Quite a few politicians on the Left did not like the idea that Prime Minister
Binyamin Netanyahu played the party pooper during his speech before the UN
General Assembly. While everyone else was excited about the potential for
rapprochement with the mullahs of the Islamic Republic, Netanyahu was full of
hard words. What a downer.
Instead of emphasizing Israel’s isolation,
noted opposition leader Shelly Yacimovich (Labor) during J Street’s conference
in Washington, Netanyahu should “let the US lead an international
MK Isaac Herzog (Labor) said the prime minister failed to
respond to what could be a “strategic chance” presented by Tehran. MK Nachman
Shai (Labor) claimed Netanyahu was “fighting wars of the past while the world
has moved on.”
And Meretz chairwoman Zehava Gal-On said he should have
praised the efforts of the US and the international community to dismantle
Iran’s nuclear program via a diplomatic approach and sanctions.
Netanyahu should loosen up a little, according to these Labor and Meretz
politicians, instead of spoiling the atmosphere of peace and
But perhaps he is on to something. After all, no despotic
state, from Iraq and Syria to Libya, has ever given up its nuclear program
without the introduction of military force either actual or threatened. In Iraq,
for instance, Saddam Hussein insanely refused to come into compliance with UN
resolutions, leading to US military intervention.
Gaddafi, fearing his country was next in line, promptly approached British prime
minister Tony Blair and US president George W. Bush to hand over his arsenal of
WMDs and fledgling nuclear program. Syria’s nuclear program, which Bush had
hoped to stop through negotiations and sanctions – a process that likely would
have dragged on for years – was thankfully snuffed out well before the present
civil war broke, reportedly by Israel.
Nevertheless, it is still widely
believed, and not just by Israeli politicians on the Left, that tyrannical
regimes such as Iran’s would conduct themselves more peacefully if the US and
other global powers would only adopt a more lenient strategy and show more
awareness of the needs and fears that prompt dictators to go nuclear.
instance, was the main argument made by Mohamed ElBaradei, former head of the
International Atomic Energy Agency, in his 2011 book The Age of Deception:
Nuclear Diplomacy in Treacherous Times
. ElBaradei repeatedly describes the
nuclear infractions of North Korea, Iran, Libya and other nations and then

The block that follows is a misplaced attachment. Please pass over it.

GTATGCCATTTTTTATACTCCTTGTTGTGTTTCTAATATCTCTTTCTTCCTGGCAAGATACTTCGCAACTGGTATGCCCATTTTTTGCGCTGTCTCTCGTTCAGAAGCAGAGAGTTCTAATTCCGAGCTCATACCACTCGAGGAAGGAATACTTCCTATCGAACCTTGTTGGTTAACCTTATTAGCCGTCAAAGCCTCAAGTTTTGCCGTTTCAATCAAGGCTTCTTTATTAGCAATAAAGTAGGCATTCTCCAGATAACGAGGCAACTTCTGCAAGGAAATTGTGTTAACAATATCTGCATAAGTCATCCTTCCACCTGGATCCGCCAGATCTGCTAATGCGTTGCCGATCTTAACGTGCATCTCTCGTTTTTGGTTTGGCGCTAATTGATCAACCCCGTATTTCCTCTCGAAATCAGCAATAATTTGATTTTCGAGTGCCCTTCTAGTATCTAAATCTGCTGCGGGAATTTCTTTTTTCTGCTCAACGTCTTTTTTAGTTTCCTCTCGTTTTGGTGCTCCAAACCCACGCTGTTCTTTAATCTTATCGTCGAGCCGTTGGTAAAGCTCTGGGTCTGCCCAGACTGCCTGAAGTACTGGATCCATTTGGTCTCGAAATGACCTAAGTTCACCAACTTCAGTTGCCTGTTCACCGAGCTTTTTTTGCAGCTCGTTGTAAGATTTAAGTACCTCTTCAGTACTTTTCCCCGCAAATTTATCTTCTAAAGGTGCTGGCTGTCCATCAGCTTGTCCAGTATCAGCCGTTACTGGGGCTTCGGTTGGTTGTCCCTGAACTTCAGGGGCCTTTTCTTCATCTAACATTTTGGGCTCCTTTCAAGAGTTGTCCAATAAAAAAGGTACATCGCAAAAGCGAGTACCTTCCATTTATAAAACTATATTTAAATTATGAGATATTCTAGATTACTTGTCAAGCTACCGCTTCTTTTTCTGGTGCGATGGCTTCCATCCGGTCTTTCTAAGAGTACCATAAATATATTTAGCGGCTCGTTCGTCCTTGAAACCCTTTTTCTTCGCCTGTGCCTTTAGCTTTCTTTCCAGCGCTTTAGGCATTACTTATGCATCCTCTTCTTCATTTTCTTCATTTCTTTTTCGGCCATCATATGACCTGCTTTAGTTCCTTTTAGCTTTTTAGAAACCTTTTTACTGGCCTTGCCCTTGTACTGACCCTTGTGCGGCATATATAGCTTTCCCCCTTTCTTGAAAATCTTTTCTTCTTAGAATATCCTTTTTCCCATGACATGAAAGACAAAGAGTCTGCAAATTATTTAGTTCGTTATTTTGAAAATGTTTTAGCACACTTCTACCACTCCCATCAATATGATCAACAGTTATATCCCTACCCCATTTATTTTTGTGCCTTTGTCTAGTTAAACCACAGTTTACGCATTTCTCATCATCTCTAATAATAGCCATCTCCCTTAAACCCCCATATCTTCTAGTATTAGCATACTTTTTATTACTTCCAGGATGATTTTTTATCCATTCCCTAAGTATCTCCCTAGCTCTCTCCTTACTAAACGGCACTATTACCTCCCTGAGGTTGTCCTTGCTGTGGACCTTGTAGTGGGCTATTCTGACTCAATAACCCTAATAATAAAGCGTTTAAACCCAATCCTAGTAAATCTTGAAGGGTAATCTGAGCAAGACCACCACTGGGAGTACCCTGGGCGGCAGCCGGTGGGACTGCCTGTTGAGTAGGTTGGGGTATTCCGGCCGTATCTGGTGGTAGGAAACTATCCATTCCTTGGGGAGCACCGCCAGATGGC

insinuates that the US should be blamed for them.
In this telling, the
problem is not that belligerent despots such as Ayatollah Ali Khamenei or Kim
Jong Il or Basher Assad or Gaddafi seek nuclear weapons as a bulwark against
domestic and foreign pressures for change and as a means of increasing their
Rather, it is the West – particularly the US – that
is scaring these men into misbehaving and adopting an intransigent
ElBaradei insists, for instance, that Tehran would
significantly constrain nuclear activities that could be used for military
purposes if only Washington would take “yes” for an answer.
conveniently ignores the Iranian strategy revealed by President Hassan Rouhani
in a July 2005 interview when he was the Khatami government’s chief nuclear
“Wherever we accepted suspension” of a nuclear activity, “we
thought about another activity,” Rouhani declared.
For example, when
Tehran suspended work on uranium enrichment at Natanz, it “put all of [its]
efforts” into uranium conversion at Isfahan.
Not only does Netanyahu have
the right to speak the truth in the face of misguided ideas and notions, he has
a moral obligation, as leader of the Jewish state, to make this point as clear
as possible in every international forum, including the UN General Assembly,
even if he ruins the mood of optimism. It is, after all, in large part thanks to
Netanyahu’s ceaseless diplomatic work – including threats that Israel will act
alone militarily if necessary – that the US has been motivated to assemble a
broad coalition of nations to adopt crippling sanctions against Iran.
the economic situation worsens due to these sanctions, Iran may soon face the
gritty question of regime change. Only this combined with a real military threat
will ultimately convince Iran to abandon its nuclear program.
spoil the party.
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